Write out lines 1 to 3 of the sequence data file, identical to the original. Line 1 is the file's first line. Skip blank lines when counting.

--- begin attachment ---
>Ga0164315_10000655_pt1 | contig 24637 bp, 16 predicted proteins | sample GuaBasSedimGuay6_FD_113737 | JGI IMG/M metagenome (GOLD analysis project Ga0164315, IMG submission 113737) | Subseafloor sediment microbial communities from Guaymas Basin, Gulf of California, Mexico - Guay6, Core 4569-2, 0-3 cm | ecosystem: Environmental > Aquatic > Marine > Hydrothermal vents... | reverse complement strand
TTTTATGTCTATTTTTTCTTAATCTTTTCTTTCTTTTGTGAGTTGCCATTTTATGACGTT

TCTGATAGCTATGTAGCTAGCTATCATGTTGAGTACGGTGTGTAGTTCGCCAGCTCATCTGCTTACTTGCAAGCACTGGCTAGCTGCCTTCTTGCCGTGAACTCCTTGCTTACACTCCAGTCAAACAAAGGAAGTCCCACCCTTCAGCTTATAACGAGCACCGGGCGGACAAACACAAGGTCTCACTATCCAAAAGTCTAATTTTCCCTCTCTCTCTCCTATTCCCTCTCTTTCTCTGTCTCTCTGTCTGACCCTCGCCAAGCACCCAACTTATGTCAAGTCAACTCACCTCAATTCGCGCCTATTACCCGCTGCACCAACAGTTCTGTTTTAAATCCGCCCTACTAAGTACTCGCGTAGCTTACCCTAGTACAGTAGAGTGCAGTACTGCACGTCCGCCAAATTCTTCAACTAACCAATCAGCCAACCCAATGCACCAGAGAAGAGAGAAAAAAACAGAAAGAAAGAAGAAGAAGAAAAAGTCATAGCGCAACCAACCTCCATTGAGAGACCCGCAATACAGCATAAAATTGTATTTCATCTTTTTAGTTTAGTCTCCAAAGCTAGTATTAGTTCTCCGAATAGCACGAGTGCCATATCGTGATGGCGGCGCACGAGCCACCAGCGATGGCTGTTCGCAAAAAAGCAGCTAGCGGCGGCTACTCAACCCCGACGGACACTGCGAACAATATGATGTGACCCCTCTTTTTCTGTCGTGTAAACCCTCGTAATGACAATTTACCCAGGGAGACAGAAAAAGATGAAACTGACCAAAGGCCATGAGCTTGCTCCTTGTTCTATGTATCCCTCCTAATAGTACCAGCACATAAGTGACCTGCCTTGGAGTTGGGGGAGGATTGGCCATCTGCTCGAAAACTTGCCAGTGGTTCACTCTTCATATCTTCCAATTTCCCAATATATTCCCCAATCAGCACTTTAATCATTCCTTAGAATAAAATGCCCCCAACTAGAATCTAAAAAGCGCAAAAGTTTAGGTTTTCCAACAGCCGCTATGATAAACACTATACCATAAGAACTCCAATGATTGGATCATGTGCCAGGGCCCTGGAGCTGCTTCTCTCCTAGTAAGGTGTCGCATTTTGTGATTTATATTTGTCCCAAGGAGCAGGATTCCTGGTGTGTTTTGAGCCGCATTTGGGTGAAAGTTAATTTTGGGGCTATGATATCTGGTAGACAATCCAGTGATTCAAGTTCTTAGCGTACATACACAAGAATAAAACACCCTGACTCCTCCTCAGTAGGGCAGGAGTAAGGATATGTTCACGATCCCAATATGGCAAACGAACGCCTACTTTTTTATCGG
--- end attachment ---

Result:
>Ga0164315_10000655_pt1 | contig 24637 bp, 16 predicted proteins | sample GuaBasSedimGuay6_FD_113737 | JGI IMG/M metagenome (GOLD analysis project Ga0164315, IMG submission 113737) | Subseafloor sediment microbial communities from Guaymas Basin, Gulf of California, Mexico - Guay6, Core 4569-2, 0-3 cm | ecosystem: Environmental > Aquatic > Marine > Hydrothermal vents... | reverse complement strand
TTTTATGTCTATTTTTTCTTAATCTTTTCTTTCTTTTGTGAGTTGCCATTTTATGACGTT

TCTGATAGCTATGTAGCTAGCTATCATGTTGAGTACGGTGTGTAGTTCGCCAGCTCATCTGCTTACTTGCAAGCACTGGCTAGCTGCCTTCTTGCCGTGAACTCCTTGCTTACACTCCAGTCAAACAAAGGAAGTCCCACCCTTCAGCTTATAACGAGCACCGGGCGGACAAACACAAGGTCTCACTATCCAAAAGTCTAATTTTCCCTCTCTCTCTCCTATTCCCTCTCTTTCTCTGTCTCTCTGTCTGACCCTCGCCAAGCACCCAACTTATGTCAAGTCAACTCACCTCAATTCGCGCCTATTACCCGCTGCACCAACAGTTCTGTTTTAAATCCGCCCTACTAAGTACTCGCGTAGCTTACCCTAGTACAGTAGAGTGCAGTACTGCACGTCCGCCAAATTCTTCAACTAACCAATCAGCCAACCCAATGCACCAGAGAAGAGAGAAAAAAACAGAAAGAAAGAAGAAGAAGAAAAAGTCATAGCGCAACCAACCTCCATTGAGAGACCCGCAATACAGCATAAAATTGTATTTCATCTTTTTAGTTTAGTCTCCAAAGCTAGTATTAGTTCTCCGAATAGCACGAGTGCCATATCGTGATGGCGGCGCACGAGCCACCAGCGATGGCTGTTCGCAAAAAAGCAGCTAGCGGCGGCTACTCAACCCCGACGGACACTGCGAACAATATGATGTGACCCCTCTTTTTCTGTCGTGTAAACCCTCGTAATGACAATTTACCCAGGGAGACAGAAAAAGATGAAACTGACCAAAGGCCATGAGCTTGCTCCTTGTTCTATGTATCCCTCCTAATAGTACCAGCACATAAGTGACCTGCCTTGGAGTTGGGGGAGGATTGGCCATCTGCTCGAAAACTTGCCAGTGGTTCACTCTTCATATCTTCCAATTTCCCAATATATTCCCCAATCAGCACTTTAATCATTCCTTAGAATAAAATGCCCCCAACTAGAATCTAAAAAGCGCAAAAGTTTAGGTTTTCCAACAGCCGCTATGATAAACACTATACCATAAGAACTCCAATGATTGGATCATGTGCCAGGGCCCTGGAGCTGCTTCTCTCCTAGTAAGGTGTCGCATTTTGTGATTTATATTTGTCCCAAGGAGCAGGATTCCTGGTGTGTTTTGAGCCGCATTTGGGTGAAAGTTAATTTTGGGGCTATGATATCTGGTAGACAATCCAGTGATTCAAGTTCTTAGCGTACATACACAAGAATAAAACACCCTGACTCCTCCTCAGTAGGGCAGGAGTAAGGATATGTTCACGATCCCAATATGGCAAACGAACGCCTACTTTTTTATCGG